From ‘liquid biopsies’ to precision medicine, these five developments will change cancer care in the next decade. Learn more.
by Patricia Barry, AARP Bulletin, January 25, 2010
Q. I’ve had a medigap policy for several years, but I’d like to change to another. Is this possible? What if I have preexisting medical conditions? When is open enrollment?
A. As a Medicare beneficiary age 65 or older, you can buy Medicare supplemental insurance (also known as medigap) at any time. There are no annual enrollment periods for medigap. But with very few exceptions, the only time you can buy it with full federal guarantees and protections is during a very specific time frame—within six months of enrolling in Part B. During this period, an insurer cannot deny coverage or require higher premiums based on your age, health status or preexisting conditions.
Outside that six-month time frame, however, insurers can legally apply all these practices, which are collectively known in the insurance business as “medical underwriting.” However, some states offer more consumer protections than federal law does. (Your state’s department of insurance can give you information on its requirements for medigap policies.)
Why would you want to change policies? Perhaps you already have one of the 12 standardized medigap policies, which are labeled A through L, and are considering upgrading to one that has a more expensive set of benefits or switching to one that has fewer benefits and that costs less. Or perhaps you’re not happy with your current insurer, or want to switch to another company that you think might charge you less.
In any of these situations, it’s important to understand the possible consequences of switching policies or insurers before you opt out of your current medigap policy. Under federal regulations, Medicare officials say, the insurer:
Cannot exclude preexisting medical conditions from your coverage, or require waiting periods before coverage kicks in, if your current policy has been in effect for six months or longer.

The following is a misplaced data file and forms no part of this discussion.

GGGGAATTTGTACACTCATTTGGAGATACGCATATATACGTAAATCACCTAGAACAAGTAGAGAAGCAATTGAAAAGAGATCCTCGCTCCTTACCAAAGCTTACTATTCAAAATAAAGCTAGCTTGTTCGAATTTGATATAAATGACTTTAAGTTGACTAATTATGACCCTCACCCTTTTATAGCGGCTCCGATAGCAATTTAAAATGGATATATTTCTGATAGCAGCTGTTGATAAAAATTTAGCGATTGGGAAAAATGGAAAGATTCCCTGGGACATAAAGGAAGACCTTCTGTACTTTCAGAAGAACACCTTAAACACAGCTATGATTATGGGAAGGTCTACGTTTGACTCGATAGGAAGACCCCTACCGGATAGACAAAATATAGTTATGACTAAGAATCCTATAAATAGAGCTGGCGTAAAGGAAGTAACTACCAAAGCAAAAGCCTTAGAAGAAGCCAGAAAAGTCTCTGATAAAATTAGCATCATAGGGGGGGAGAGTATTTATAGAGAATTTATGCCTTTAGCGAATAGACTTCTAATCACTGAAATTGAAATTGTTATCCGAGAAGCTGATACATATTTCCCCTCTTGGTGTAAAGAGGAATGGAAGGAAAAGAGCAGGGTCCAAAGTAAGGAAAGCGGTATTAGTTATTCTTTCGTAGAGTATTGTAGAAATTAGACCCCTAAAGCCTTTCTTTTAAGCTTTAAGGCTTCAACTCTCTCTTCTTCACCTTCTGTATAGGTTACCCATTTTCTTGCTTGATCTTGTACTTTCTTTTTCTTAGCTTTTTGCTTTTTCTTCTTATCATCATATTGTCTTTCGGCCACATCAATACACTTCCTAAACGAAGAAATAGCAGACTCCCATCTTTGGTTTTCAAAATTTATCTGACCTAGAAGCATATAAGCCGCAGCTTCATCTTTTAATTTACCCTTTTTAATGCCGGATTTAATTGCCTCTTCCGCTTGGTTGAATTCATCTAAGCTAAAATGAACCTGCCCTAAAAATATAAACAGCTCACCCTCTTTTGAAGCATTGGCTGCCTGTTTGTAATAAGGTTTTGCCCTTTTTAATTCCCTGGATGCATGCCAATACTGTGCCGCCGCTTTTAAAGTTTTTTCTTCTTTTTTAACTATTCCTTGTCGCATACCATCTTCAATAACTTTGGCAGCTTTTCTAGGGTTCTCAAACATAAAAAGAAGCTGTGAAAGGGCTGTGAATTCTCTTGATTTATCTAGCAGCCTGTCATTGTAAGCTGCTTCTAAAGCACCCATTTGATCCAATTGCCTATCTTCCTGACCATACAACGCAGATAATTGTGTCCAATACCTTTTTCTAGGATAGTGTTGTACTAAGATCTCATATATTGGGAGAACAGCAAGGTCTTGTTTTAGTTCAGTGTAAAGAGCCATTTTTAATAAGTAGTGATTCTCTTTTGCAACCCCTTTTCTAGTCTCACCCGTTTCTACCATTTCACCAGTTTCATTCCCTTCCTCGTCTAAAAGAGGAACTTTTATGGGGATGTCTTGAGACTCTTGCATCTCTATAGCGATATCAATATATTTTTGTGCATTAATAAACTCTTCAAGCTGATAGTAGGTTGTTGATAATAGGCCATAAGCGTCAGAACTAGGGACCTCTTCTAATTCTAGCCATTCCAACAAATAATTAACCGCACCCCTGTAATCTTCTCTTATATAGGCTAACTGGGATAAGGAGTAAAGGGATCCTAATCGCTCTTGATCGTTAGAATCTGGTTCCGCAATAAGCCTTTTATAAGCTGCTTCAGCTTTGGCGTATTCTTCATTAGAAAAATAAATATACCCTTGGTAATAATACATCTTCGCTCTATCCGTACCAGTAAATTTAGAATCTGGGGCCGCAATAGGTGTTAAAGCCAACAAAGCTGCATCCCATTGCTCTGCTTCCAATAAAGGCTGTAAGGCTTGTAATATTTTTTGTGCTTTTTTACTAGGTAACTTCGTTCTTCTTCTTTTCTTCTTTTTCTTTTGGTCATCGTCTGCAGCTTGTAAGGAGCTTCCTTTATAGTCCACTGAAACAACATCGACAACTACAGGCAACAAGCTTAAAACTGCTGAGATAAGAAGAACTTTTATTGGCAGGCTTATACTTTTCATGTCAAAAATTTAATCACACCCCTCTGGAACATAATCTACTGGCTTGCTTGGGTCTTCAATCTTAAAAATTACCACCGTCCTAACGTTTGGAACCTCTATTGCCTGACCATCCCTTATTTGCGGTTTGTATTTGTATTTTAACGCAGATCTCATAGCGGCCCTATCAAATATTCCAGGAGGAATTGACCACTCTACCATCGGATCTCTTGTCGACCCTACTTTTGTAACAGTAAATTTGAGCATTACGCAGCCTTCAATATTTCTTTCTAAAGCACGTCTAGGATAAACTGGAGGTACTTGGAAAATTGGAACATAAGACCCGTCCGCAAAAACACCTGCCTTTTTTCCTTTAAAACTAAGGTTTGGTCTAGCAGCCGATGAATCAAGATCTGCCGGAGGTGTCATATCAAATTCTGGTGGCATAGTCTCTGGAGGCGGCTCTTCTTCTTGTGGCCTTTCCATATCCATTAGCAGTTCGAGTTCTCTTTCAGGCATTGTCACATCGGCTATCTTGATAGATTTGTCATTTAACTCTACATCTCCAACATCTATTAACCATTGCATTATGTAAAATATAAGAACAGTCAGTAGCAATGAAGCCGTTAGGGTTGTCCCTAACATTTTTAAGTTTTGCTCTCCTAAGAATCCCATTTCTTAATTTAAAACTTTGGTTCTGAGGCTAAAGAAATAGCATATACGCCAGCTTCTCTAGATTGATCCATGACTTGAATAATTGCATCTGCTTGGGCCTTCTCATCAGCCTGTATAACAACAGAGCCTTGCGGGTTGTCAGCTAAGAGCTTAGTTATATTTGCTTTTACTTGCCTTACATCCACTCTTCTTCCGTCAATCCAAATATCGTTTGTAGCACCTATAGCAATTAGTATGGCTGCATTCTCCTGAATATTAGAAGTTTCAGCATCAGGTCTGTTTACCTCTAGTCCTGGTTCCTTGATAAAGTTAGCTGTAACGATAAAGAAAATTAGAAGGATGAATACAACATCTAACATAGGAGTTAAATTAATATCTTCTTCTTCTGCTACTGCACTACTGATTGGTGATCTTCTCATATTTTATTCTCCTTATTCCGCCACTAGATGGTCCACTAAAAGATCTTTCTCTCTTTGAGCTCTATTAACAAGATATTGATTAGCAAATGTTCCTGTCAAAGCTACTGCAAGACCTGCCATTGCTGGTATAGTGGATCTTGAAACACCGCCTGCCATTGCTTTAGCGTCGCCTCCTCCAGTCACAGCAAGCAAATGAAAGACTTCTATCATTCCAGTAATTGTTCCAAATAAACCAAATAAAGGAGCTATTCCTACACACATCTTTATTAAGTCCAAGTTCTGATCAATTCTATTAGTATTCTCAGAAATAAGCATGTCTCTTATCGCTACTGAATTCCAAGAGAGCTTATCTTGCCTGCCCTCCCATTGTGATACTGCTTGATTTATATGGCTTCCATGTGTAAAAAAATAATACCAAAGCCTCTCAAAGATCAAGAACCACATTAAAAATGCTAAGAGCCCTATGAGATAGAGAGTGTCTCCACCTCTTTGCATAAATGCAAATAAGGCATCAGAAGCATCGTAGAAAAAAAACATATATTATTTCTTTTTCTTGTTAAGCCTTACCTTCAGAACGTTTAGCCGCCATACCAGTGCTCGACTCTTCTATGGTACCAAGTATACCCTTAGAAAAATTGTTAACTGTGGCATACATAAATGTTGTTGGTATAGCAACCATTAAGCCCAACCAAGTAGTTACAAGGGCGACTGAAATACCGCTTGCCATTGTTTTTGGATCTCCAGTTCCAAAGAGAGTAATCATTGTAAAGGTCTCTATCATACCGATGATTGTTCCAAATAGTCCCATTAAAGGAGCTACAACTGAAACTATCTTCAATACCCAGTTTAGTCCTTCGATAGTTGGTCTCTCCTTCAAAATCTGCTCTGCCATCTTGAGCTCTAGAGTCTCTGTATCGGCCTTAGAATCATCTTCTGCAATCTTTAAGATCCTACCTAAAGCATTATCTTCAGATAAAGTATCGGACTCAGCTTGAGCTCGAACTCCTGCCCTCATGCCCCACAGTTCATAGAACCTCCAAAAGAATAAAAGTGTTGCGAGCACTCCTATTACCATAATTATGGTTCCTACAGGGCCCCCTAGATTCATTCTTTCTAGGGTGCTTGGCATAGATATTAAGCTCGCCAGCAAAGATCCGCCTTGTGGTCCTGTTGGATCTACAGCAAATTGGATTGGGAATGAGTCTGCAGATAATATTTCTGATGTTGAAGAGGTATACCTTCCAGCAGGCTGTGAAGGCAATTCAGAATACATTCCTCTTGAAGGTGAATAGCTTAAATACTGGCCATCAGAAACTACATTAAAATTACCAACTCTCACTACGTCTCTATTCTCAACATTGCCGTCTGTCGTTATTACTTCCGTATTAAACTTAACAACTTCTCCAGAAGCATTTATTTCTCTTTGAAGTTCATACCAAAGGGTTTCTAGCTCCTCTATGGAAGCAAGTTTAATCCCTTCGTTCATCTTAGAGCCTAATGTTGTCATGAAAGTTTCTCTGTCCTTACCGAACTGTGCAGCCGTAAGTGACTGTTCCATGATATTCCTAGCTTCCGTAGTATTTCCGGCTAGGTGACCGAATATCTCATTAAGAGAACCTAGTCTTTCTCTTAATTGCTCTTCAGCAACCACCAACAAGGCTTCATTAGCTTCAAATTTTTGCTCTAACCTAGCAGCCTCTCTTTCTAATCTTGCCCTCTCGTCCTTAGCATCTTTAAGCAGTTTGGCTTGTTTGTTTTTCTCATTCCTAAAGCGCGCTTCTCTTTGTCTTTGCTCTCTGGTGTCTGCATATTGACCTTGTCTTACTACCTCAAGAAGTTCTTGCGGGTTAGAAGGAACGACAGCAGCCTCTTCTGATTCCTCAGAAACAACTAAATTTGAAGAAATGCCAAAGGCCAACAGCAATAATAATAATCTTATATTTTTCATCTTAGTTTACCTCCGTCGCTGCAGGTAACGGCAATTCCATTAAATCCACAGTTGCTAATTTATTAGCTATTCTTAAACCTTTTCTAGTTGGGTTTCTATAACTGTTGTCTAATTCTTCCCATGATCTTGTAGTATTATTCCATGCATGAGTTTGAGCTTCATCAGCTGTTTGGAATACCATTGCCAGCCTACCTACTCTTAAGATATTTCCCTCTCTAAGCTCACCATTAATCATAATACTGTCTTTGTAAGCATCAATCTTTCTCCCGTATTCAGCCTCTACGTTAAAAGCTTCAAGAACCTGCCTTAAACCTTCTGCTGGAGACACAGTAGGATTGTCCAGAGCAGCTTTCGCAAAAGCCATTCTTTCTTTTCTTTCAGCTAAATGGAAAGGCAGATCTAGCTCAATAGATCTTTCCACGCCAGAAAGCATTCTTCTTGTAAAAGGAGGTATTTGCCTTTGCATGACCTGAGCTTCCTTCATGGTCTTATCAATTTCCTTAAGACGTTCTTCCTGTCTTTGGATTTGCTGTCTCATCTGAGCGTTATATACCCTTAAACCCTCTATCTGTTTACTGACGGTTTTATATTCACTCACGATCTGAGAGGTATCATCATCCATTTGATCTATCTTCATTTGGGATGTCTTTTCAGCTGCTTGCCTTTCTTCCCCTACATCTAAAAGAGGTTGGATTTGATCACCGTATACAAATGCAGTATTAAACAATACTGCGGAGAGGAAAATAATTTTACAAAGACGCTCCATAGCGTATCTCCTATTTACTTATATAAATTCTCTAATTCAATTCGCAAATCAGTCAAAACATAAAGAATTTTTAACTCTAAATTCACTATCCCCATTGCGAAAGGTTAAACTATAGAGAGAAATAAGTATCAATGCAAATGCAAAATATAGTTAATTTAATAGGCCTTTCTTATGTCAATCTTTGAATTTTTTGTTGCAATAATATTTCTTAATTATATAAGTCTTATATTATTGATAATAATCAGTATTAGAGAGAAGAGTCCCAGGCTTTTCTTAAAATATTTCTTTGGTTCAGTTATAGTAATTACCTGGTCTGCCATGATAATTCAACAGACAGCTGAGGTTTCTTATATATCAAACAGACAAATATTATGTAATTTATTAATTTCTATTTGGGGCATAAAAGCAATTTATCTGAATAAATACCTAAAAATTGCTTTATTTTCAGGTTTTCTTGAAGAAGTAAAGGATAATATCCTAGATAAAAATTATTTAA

Can temporarily deny coverage for any additional benefits that are offered under the new policy but not included in your current policy—but for no more than six months after the new policy goes into effect.
Can require you to pay higher premiums based on your current age and health status.
Can refuse to sell you a new policy.
In contrast, if you remain with the federally guaranteed medigap policy you bought within six months of enrolling in Part B, the insurer must continue to renew your policy every year, without any changes to its benefits and regardless of how your health changes, as long as you continue to pay the premiums.
Other circumstances when you retain federal guarantees
You can use a medigap policy only if you’re enrolled in the traditional Medicare program. If, instead, you’re in a private Medicare Advantage (MA) health plan (such as an HMO or PPO), you have the right to switch to the traditional program and buy a medigap policy with full federal guarantees and protections in these specific circumstances:
If you joined an MA health plan when you first became eligible for Medicare at age 65 and you are still within your first 12 months in this plan.
If you are within the first 12 months of being enrolled in an MA health plan and this is the first Medicare health plan you’ve ever been in.
If you are in an MA health plan (regardless of how long you’ve been enrolled) and the plan goes out of business or withdraws from Medicare and you choose to switch to traditional Medicare instead of enrolling in another MA plan.
In all these situations, you can apply to an insurer for a medigap policy up to 60 days before your MA plan’s coverage is due to end. But you must apply within 63 days of it ending to be entitled to full guarantees and protections under federal law.
Patricia Barry is a senior editor at the AARP Bulletin.
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